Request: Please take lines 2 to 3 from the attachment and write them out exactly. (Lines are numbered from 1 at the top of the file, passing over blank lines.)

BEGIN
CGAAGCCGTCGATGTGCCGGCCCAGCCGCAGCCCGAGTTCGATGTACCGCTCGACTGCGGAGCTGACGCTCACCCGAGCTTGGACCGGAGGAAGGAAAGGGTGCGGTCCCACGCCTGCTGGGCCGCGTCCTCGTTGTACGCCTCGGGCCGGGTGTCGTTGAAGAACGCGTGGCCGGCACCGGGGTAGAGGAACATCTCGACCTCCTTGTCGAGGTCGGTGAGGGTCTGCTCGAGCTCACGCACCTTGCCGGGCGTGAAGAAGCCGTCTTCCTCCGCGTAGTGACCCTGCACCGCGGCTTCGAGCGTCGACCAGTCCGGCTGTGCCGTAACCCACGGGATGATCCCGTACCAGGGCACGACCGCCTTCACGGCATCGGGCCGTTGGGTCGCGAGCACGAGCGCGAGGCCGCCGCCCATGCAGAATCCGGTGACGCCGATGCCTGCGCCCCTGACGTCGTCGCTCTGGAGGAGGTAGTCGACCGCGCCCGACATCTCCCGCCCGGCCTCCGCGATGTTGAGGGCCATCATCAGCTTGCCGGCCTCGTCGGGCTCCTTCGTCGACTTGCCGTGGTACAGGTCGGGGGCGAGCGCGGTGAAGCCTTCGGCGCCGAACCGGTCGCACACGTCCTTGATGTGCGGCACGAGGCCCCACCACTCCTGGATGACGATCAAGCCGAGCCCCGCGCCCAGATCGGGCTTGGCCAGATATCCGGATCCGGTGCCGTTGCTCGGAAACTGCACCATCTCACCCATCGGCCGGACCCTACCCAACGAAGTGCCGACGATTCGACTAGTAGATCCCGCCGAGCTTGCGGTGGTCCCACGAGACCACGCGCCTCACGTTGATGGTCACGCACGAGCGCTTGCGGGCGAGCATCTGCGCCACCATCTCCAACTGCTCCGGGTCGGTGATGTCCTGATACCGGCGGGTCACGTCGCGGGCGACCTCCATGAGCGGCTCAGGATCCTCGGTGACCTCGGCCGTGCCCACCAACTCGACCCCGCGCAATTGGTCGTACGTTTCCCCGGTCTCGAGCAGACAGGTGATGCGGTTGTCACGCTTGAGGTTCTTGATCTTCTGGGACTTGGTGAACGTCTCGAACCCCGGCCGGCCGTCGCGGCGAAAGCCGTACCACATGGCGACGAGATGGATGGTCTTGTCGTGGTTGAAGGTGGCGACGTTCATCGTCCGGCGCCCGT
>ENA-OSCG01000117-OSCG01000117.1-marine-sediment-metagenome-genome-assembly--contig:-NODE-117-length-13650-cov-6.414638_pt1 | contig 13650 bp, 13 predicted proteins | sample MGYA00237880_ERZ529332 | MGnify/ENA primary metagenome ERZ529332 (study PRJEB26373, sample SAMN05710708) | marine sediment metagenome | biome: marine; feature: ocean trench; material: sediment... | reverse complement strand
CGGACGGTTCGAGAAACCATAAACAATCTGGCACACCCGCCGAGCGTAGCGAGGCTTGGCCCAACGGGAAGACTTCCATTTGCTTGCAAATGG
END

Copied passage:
>ENA-OSCG01000117-OSCG01000117.1-marine-sediment-metagenome-genome-assembly--contig:-NODE-117-length-13650-cov-6.414638_pt1 | contig 13650 bp, 13 predicted proteins | sample MGYA00237880_ERZ529332 | MGnify/ENA primary metagenome ERZ529332 (study PRJEB26373, sample SAMN05710708) | marine sediment metagenome | biome: marine; feature: ocean trench; material: sediment... | reverse complement strand
CGGACGGTTCGAGAAACCATAAACAATCTGGCACACCCGCCGAGCGTAGCGAGGCTTGGCCCAACGGGAAGACTTCCATTTGCTTGCAAATGG